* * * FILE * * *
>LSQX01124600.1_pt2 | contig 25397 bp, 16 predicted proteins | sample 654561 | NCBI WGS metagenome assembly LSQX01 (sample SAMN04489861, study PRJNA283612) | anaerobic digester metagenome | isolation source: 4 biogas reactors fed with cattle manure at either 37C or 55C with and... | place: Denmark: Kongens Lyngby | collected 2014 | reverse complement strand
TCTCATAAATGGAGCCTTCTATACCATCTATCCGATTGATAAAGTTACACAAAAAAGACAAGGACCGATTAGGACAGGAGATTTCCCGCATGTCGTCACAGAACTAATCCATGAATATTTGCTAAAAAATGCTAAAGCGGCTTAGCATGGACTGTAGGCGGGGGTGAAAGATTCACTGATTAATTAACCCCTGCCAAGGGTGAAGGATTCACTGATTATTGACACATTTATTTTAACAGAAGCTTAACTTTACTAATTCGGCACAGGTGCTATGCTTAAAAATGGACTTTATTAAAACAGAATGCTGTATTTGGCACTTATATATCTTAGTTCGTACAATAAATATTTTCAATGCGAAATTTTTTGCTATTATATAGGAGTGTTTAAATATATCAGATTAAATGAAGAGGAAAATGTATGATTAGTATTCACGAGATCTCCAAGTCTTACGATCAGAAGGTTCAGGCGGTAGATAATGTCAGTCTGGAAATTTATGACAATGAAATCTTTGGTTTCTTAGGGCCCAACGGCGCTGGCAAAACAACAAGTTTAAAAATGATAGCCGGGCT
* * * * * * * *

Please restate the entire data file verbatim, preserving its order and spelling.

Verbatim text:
>LSQX01124600.1_pt2 | contig 25397 bp, 16 predicted proteins | sample 654561 | NCBI WGS metagenome assembly LSQX01 (sample SAMN04489861, study PRJNA283612) | anaerobic digester metagenome | isolation source: 4 biogas reactors fed with cattle manure at either 37C or 55C with and... | place: Denmark: Kongens Lyngby | collected 2014 | reverse complement strand
TCTCATAAATGGAGCCTTCTATACCATCTATCCGATTGATAAAGTTACACAAAAAAGACAAGGACCGATTAGGACAGGAGATTTCCCGCATGTCGTCACAGAACTAATCCATGAATATTTGCTAAAAAATGCTAAAGCGGCTTAGCATGGACTGTAGGCGGGGGTGAAAGATTCACTGATTAATTAACCCCTGCCAAGGGTGAAGGATTCACTGATTATTGACACATTTATTTTAACAGAAGCTTAACTTTACTAATTCGGCACAGGTGCTATGCTTAAAAATGGACTTTATTAAAACAGAATGCTGTATTTGGCACTTATATATCTTAGTTCGTACAATAAATATTTTCAATGCGAAATTTTTTGCTATTATATAGGAGTGTTTAAATATATCAGATTAAATGAAGAGGAAAATGTATGATTAGTATTCACGAGATCTCCAAGTCTTACGATCAGAAGGTTCAGGCGGTAGATAATGTCAGTCTGGAAATTTATGACAATGAAATCTTTGGTTTCTTAGGGCCCAACGGCGCTGGCAAAACAACAAGTTTAAAAATGATAGCCGGGCT